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The pressure to back up the Dear Leader is so intense that notorious podcaster Alex Jones, clearly out of the loop, rapidly backed down from his ill-timed endorsement of DeSantis over Trump:

It's easy to see why Trump is feeling relieved. Over the summer it appeared that his followers were getting restive and his potential opponents were starting to make their moves. The Mar-a-Lago "raid" changed that dynamic.

Democracy is on the ballot and that's not good news for Donald Trump.

Others, however, aren't so sure this is the big winner Trump thinks it is. One worried friend of Trump told NBC:

"He may get closer to the prize but in reality, he's slipping...It seems like the net is surrounding him more and more, and his ability to dance around these things is going to get more challenging," this ally said. "It's a double-edged sword."

That net is not just the legal problems. Trump believes that it's always better when he's in the news, no matter what the reason, but he never seems to understand that while he may thrill his following, he also motivates the opposition. A new poll released this past weekend shows that the GOP is facing some unexpected headwinds going into the fall election — largely because of the January 6 hearings:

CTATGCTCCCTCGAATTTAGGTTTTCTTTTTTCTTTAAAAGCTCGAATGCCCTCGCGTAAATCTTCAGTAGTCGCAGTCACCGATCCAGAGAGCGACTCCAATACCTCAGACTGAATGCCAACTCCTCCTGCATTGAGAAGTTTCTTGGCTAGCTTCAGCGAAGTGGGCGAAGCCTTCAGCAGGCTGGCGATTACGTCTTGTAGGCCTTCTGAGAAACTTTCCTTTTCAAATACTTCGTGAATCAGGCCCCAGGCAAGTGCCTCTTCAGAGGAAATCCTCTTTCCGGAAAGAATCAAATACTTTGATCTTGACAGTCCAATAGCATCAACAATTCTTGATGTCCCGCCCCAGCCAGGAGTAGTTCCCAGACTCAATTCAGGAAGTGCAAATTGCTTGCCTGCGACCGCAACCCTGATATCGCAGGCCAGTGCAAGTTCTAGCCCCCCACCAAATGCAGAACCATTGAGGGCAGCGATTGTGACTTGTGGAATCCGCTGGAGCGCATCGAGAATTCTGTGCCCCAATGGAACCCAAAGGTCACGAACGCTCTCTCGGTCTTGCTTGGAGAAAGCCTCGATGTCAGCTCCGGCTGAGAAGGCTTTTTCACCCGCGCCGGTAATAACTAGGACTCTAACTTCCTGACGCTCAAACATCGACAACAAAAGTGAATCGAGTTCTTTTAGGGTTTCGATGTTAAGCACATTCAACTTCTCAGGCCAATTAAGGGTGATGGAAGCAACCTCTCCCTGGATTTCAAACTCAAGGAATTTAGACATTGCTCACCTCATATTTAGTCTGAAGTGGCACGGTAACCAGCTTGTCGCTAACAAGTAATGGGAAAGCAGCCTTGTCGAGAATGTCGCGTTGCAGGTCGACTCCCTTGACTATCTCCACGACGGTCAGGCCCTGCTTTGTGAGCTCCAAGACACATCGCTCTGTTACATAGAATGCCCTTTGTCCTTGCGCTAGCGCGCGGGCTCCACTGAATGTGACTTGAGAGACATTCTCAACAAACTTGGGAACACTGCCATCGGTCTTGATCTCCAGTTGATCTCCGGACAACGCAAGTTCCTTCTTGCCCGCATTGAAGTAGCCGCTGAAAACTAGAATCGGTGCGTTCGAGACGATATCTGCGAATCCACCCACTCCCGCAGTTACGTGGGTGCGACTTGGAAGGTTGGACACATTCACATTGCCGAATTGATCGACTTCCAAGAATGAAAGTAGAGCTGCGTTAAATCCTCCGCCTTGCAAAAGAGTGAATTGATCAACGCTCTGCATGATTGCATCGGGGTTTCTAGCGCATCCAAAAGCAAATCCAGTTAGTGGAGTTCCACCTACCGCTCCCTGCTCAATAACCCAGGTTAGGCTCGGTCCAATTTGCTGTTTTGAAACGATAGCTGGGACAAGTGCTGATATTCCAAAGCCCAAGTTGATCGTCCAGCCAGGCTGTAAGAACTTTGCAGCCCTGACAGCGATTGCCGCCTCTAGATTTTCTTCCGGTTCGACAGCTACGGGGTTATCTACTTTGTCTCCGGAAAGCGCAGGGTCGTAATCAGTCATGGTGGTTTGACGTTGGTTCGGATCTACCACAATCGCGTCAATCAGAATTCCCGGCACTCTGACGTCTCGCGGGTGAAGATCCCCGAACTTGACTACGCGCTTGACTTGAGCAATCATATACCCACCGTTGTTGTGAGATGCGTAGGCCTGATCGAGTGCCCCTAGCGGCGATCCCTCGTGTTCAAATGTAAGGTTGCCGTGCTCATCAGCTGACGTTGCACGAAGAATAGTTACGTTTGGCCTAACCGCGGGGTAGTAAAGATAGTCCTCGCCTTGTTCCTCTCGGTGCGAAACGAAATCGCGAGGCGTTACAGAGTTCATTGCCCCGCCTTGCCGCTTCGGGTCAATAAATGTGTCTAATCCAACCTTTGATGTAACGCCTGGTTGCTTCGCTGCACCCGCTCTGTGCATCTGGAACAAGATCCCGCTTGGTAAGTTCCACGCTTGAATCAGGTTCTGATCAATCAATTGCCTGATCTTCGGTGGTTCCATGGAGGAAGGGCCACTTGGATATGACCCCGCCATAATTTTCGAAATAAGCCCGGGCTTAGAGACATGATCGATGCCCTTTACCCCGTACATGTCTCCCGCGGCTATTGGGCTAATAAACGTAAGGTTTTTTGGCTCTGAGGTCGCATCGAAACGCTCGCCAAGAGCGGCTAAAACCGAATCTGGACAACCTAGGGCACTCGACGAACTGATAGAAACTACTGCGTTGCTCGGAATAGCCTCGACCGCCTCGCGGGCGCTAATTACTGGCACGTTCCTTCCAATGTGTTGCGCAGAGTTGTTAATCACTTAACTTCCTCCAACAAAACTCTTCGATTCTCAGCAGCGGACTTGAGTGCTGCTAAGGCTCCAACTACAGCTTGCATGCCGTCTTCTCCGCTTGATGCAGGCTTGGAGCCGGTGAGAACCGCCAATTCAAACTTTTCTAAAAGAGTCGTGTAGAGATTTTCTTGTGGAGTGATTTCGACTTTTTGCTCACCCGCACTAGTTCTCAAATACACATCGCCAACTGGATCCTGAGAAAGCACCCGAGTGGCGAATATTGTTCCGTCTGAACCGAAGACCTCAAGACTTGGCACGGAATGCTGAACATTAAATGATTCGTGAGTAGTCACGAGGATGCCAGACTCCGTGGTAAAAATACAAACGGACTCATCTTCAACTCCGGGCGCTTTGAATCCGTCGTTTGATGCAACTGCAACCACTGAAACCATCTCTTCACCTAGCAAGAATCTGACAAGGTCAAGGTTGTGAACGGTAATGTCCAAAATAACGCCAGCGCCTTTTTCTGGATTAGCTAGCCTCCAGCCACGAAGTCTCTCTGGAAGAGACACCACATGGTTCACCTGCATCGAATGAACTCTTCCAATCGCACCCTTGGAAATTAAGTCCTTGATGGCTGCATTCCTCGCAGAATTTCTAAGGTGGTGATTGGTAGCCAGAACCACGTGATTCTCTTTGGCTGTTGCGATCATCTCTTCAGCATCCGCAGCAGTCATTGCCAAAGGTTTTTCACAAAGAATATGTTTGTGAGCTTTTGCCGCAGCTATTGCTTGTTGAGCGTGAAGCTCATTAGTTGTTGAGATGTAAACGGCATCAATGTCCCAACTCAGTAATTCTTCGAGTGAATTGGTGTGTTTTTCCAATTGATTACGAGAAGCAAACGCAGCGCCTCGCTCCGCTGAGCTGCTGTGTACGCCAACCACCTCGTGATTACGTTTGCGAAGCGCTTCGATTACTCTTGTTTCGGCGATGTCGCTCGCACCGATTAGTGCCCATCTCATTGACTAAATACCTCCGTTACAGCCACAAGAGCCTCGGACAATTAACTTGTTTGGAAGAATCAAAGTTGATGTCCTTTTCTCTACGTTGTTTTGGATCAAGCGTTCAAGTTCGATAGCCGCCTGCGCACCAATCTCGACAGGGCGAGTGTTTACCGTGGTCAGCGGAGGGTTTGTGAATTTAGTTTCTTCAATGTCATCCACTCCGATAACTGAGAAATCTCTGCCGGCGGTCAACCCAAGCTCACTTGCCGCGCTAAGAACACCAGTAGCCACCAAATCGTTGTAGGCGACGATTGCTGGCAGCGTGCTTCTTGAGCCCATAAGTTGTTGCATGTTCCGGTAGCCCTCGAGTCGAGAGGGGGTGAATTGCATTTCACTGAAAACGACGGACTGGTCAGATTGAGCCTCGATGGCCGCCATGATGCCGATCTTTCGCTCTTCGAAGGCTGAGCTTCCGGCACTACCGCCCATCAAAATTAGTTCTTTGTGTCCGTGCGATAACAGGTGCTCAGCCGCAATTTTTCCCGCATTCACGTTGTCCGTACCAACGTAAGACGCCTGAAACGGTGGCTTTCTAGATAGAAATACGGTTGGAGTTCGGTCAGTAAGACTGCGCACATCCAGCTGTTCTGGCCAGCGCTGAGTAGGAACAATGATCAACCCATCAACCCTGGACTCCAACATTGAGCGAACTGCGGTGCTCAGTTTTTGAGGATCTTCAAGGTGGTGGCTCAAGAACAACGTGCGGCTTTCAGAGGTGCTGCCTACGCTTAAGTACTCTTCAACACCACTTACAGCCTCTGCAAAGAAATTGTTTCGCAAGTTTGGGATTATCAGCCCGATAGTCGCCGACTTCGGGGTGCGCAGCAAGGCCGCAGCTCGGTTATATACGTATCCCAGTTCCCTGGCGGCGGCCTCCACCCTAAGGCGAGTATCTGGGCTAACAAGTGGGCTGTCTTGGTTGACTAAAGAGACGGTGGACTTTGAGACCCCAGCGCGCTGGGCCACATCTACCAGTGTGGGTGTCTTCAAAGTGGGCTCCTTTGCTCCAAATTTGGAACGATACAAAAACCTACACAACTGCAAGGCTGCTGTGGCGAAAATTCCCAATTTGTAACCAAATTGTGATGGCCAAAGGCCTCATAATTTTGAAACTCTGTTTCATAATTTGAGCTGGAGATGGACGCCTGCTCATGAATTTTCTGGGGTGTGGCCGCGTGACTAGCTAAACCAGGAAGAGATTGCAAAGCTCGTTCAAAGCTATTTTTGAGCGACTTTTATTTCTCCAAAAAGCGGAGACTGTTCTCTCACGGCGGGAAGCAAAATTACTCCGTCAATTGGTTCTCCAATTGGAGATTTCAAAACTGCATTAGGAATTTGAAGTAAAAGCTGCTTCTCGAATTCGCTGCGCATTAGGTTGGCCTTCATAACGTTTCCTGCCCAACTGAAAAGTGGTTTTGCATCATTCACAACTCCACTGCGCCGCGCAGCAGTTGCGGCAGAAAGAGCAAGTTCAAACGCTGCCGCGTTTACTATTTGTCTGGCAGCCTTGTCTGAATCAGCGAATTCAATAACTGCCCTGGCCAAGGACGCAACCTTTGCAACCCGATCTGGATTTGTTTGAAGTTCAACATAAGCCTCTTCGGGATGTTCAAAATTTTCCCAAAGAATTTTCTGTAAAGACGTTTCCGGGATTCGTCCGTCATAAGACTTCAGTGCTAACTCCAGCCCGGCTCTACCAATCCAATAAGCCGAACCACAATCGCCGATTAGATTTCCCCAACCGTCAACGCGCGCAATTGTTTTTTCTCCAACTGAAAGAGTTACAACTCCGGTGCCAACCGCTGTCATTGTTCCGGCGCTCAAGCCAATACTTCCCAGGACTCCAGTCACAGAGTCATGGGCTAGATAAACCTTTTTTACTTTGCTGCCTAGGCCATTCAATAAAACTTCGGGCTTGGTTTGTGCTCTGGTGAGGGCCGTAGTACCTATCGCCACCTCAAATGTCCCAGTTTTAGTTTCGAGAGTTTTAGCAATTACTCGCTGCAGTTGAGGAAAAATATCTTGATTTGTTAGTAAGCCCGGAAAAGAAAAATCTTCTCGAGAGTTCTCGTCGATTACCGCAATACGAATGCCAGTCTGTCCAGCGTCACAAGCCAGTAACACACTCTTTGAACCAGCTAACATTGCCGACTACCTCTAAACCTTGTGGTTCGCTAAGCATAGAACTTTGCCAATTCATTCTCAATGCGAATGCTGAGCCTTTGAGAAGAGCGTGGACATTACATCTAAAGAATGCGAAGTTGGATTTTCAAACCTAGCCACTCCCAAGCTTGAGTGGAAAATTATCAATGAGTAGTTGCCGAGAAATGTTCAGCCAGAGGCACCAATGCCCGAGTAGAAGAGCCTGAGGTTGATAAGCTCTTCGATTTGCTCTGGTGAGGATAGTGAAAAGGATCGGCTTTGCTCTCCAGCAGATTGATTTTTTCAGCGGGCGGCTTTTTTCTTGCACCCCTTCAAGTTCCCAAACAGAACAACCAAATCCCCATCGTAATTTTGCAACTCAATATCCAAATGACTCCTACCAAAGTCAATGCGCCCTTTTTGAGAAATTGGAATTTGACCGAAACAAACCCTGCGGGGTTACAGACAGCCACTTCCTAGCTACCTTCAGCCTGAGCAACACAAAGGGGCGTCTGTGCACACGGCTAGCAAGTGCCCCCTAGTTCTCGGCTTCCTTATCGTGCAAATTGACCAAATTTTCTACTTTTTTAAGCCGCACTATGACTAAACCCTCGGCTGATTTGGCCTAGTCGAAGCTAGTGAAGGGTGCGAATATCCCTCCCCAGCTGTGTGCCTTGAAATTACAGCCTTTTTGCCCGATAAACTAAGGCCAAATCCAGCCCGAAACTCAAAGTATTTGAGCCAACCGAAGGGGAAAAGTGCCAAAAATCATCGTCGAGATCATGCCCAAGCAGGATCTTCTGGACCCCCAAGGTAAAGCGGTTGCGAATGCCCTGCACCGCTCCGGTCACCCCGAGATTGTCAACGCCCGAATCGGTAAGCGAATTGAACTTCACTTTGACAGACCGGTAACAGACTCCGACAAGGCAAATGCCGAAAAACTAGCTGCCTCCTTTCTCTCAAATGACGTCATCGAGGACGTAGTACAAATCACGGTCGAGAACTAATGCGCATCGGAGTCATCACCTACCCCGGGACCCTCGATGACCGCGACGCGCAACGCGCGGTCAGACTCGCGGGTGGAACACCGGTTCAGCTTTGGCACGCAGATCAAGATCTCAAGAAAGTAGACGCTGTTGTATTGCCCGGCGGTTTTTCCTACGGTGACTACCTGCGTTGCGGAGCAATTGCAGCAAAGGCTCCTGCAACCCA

It's certainly possible that the numbers include some Republicans who see the Big Lie about the 2020 election as a "threat to democracy" but the changes in enthusiasm argue that this is primarily attributable to Democrats:

According to the survey, 68% of Republicans express a high level of interest in the upcoming election — registering either a "9" or "10" on a 10-point scale — versus 66% for Democrats.

That 2-point GOP advantage is down from 17 points in March and 8 points in May.

The pollsters consider that to be the result of the Supreme Court's decision to overrule the landmark Roe v. Wade decision in June. But since abortion shows up as the top issue for only 8% of respondents, it's clear that it's not the only reason for the surge in interest. "Threats to democracy" coming in as the most important issue is the big change. Democracy is on the ballot and that's not good news for Donald Trump.

Just as important, with all the "fundamentals" about the economy, President Biden's approval rating etc., Trump's constant attention-grabbing, his legal troubles, his rallies, his endorsements, the drumbeat of Trump, Trump, Trump, has turned the midterm election from a standard referendum on the president to a choice between the undisputed leader of the Republican Party and the leader of the Democratic Party. And while it's true that Biden's popularity numbers are low, Trump's are even worse:

As I've said before, Trump is the gift that keeps on giving — for Democrats. If he'd kept a low profile, cooperated with the FBI and shut his mouth, this election might have been the cakewalk they all expected it to be. But with the hearings and Dobbs and Trump endorsing a crop of fascist weirdos, it looks like it's going to be a real race. If Democrats actually save their majority this fall they should send Trump a case of Diet Coke and a very nice thank-you card.

By Heather Digby Parton

Heather Digby Parton, also known as "Digby," is a contributing writer to Salon. She was the winner of the 2014 Hillman Prize for Opinion and Analysis Journalism.